I was born in 1943 while World War II was in full swing, however the tiny town where I was reared was safe in Midwest rural farming country, surrounded by hardwood forests we explored as young boys, lots of creeks to wade in, abandoned mines to explore, tall trees to climb and vines to swing from, raspberries to pick wild, and the feeling someone good was always looking out for us no matter where we wandered. We were safe. Life was like that in my home town. Peaceful.
When I was 25, delivering a 33-foot sailboat to its new owners in the Virgin Islands, I was caught in a full January gale. I was alone in 60-foot waves, fighting for 72 hours without sleep to claw away from the fatal rocky northern shore of the Dominican Republic. It was impossible to see through the driving rain beyond the bow of the boat. I was uncertain of my position, doubting my progress to windward away from the certain death being driven on that shore would mean.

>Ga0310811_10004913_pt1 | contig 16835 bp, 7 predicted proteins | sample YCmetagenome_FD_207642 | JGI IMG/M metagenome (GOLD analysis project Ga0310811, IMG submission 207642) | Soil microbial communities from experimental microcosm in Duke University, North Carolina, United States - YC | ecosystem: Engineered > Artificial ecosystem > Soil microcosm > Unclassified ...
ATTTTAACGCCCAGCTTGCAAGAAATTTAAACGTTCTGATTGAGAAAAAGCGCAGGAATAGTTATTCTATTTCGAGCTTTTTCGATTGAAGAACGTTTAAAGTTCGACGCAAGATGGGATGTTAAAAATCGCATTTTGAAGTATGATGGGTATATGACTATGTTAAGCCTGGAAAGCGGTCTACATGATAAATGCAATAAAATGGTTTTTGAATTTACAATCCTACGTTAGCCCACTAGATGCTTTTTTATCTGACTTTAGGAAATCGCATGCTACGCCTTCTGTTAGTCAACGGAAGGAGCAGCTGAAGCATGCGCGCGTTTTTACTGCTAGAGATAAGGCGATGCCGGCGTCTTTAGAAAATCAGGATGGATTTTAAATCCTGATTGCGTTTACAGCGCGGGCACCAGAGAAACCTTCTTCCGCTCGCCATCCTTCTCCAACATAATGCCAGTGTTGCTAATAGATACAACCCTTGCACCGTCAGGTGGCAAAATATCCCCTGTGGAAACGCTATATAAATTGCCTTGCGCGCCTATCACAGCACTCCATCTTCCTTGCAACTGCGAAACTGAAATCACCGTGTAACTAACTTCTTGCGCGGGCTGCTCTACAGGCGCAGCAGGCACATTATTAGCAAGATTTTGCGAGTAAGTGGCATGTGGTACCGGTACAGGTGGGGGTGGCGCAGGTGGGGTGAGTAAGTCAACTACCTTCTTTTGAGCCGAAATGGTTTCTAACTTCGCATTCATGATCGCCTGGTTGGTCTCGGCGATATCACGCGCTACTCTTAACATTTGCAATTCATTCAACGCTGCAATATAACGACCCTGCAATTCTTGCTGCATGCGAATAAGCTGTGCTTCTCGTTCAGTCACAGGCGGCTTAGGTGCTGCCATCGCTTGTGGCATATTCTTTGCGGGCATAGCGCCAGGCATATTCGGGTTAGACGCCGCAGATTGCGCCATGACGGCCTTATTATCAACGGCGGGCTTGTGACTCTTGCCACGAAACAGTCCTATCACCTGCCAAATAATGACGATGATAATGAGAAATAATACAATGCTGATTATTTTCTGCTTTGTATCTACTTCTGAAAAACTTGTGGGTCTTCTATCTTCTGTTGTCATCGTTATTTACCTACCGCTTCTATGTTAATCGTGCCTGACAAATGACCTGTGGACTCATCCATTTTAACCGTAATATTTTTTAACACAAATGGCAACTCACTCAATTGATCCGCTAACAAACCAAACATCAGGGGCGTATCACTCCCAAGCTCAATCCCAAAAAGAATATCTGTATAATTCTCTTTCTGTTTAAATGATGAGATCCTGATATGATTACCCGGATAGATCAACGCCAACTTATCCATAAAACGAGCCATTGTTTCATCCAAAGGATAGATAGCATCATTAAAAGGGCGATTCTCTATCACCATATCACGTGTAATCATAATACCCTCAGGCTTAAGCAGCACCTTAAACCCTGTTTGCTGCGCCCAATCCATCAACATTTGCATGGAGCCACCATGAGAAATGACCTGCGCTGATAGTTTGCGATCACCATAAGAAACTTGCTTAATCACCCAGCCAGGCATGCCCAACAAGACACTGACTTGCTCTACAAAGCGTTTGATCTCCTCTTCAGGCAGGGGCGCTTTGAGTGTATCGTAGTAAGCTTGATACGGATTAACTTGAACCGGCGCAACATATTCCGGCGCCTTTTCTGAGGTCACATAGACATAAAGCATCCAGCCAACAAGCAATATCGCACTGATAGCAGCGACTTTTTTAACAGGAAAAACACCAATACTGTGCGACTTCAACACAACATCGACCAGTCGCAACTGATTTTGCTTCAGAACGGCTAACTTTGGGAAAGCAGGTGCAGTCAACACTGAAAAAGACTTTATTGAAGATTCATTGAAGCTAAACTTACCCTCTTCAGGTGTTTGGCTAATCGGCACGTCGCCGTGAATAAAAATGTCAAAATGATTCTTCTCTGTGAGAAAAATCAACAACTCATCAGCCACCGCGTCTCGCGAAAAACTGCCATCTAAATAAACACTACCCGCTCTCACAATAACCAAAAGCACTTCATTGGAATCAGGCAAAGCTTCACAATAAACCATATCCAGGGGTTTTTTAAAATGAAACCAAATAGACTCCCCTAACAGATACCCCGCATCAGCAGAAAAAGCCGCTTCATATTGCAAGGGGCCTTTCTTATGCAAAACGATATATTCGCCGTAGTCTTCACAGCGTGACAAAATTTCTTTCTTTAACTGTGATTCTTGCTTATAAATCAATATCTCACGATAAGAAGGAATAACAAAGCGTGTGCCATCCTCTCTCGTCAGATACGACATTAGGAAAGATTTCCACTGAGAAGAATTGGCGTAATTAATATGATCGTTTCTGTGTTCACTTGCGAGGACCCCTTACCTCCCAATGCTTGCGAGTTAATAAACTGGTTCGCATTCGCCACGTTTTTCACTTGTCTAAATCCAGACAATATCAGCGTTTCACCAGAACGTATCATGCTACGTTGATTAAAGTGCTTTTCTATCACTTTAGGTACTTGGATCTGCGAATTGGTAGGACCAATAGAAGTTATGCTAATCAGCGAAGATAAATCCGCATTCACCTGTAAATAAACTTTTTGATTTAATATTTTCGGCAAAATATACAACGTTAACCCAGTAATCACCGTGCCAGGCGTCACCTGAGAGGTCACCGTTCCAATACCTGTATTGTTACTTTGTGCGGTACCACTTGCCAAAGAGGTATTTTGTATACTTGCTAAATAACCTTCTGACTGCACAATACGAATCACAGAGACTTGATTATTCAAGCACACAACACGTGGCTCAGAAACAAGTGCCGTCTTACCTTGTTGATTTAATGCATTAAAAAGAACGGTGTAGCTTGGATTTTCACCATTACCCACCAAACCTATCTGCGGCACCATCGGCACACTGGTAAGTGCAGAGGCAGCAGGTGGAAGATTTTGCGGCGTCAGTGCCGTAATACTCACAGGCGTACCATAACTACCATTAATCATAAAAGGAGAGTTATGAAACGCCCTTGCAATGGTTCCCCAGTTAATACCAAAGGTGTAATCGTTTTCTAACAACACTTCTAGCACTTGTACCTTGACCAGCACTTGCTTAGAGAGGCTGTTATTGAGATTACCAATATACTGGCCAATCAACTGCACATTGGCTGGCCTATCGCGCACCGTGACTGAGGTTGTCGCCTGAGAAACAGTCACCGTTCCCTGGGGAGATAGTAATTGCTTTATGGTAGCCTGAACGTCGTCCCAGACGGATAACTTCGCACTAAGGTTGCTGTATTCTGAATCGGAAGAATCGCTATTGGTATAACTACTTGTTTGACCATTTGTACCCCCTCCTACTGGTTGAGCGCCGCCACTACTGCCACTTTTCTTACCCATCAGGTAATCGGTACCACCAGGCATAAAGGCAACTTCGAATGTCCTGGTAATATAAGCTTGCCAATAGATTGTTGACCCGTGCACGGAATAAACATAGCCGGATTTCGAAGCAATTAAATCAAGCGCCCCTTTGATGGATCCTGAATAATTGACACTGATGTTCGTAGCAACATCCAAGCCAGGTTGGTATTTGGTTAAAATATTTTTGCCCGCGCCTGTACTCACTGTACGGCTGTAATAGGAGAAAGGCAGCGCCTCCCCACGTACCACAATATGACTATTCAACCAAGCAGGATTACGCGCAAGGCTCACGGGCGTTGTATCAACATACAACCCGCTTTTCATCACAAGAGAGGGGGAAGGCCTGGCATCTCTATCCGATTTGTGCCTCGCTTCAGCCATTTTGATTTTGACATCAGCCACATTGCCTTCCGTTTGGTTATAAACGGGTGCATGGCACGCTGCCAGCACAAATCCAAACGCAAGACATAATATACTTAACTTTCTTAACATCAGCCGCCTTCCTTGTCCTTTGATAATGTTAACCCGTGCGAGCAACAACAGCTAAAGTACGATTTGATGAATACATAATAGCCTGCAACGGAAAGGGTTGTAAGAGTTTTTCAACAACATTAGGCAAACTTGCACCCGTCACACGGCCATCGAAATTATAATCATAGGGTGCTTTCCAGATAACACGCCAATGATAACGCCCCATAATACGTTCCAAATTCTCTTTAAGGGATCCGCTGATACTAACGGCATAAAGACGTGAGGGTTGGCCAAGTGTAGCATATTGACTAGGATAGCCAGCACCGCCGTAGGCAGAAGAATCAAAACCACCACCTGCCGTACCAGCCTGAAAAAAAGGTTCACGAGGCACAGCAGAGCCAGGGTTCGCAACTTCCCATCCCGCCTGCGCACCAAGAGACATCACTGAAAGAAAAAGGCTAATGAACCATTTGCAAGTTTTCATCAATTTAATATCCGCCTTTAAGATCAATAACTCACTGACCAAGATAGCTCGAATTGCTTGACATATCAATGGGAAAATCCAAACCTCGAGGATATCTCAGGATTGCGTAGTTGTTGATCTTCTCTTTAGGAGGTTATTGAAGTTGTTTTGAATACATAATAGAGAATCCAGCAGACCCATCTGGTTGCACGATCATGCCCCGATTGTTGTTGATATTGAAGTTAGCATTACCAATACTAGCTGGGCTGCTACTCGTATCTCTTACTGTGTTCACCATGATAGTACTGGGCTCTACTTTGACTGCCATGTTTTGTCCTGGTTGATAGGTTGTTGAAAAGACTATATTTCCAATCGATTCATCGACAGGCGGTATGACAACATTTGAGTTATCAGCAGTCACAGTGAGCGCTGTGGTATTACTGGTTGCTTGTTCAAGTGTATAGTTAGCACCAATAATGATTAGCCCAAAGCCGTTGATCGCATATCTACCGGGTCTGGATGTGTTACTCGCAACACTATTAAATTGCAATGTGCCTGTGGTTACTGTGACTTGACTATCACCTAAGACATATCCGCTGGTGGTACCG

One prays in such situations.
I prayed and promised to read the next Bible cover-to-cover if I survived.
The storm suddenly abated, and the next day I was safe at anchor off the shore of Aguadilla, Puerto Rico resting before continuing my journey to St. Croix where the new owners awaited their boat delivery.
I kept that promise for the past half-century and read not only the Christian Bible but every religious text I could find that tells the age-old story of man and his quest to understand the ultimately unknowable power that is the God of every religion.
The power that pacified those angry waves long ago, allowed me to live and write this book.
The power mankind can agree upon, power by which we can build bridges of agreement between diverse cultures and beliefs, bridges toward a lasting global peace… for the children’s sake.
And, may we all heed the sounds of that drum and bugle corps and the solemn reports of their rifle salute at our soldier’s cemetery that echoes still in that small Ohio town and in this little boy’s heart.
Where to find David Frederick online
Where to buy in print
God Who?: A Paradigm for Religious Tolerance and Global Peace
by David Frederick
The ancient writers call each of us to think for ourselves, to dare to be different, and to do all we can in each passing generation to clear away the cobwebs of colloquial confusion, replacing them with a functional morality that cries out to be communicated to this modern world including this book... a paradigm for religious tolerance and global peace.
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